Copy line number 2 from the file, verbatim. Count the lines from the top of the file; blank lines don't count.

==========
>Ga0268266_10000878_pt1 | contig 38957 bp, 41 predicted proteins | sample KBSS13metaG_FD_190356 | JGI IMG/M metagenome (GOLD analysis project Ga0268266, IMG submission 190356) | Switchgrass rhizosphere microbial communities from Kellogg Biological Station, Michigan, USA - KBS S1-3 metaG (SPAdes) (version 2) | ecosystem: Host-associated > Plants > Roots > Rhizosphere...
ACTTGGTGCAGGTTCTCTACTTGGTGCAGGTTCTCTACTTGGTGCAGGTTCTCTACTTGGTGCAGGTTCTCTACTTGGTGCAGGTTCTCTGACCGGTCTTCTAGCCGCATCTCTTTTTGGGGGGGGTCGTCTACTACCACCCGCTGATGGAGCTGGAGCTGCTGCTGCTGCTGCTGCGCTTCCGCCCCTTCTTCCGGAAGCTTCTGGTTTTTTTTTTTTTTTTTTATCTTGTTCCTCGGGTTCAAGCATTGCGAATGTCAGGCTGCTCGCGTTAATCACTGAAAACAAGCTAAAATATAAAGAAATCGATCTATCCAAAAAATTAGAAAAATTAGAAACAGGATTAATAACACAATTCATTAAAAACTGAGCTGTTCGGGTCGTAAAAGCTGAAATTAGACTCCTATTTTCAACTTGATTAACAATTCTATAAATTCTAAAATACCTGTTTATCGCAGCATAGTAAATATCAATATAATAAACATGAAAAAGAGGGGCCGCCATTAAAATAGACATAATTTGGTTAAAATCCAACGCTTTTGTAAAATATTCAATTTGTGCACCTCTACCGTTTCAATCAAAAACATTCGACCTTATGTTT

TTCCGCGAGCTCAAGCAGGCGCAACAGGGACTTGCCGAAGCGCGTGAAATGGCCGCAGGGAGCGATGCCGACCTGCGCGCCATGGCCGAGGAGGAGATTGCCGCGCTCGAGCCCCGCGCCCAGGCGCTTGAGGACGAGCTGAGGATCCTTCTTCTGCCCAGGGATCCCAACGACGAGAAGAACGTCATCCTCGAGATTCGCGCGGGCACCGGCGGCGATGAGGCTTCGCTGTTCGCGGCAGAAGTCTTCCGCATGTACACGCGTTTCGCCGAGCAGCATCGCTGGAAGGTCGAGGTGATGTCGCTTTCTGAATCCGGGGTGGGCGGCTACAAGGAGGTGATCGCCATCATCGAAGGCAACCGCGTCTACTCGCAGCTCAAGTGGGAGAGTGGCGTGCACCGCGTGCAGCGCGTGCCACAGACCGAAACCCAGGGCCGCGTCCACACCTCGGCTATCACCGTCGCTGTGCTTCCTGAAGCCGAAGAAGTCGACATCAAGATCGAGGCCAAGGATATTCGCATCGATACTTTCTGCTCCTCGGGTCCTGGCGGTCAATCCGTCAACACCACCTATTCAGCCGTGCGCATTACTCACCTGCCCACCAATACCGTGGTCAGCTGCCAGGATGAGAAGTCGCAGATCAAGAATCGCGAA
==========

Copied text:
ACTTGGTGCAGGTTCTCTACTTGGTGCAGGTTCTCTACTTGGTGCAGGTTCTCTACTTGGTGCAGGTTCTCTACTTGGTGCAGGTTCTCTGACCGGTCTTCTAGCCGCATCTCTTTTTGGGGGGGGTCGTCTACTACCACCCGCTGATGGAGCTGGAGCTGCTGCTGCTGCTGCTGCGCTTCCGCCCCTTCTTCCGGAAGCTTCTGGTTTTTTTTTTTTTTTTTTATCTTGTTCCTCGGGTTCAAGCATTGCGAATGTCAGGCTGCTCGCGTTAATCACTGAAAACAAGCTAAAATATAAAGAAATCGATCTATCCAAAAAATTAGAAAAATTAGAAACAGGATTAATAACACAATTCATTAAAAACTGAGCTGTTCGGGTCGTAAAAGCTGAAATTAGACTCCTATTTTCAACTTGATTAACAATTCTATAAATTCTAAAATACCTGTTTATCGCAGCATAGTAAATATCAATATAATAAACATGAAAAAGAGGGGCCGCCATTAAAATAGACATAATTTGGTTAAAATCCAACGCTTTTGTAAAATATTCAATTTGTGCACCTCTACCGTTTCAATCAAAAACATTCGACCTTATGTTT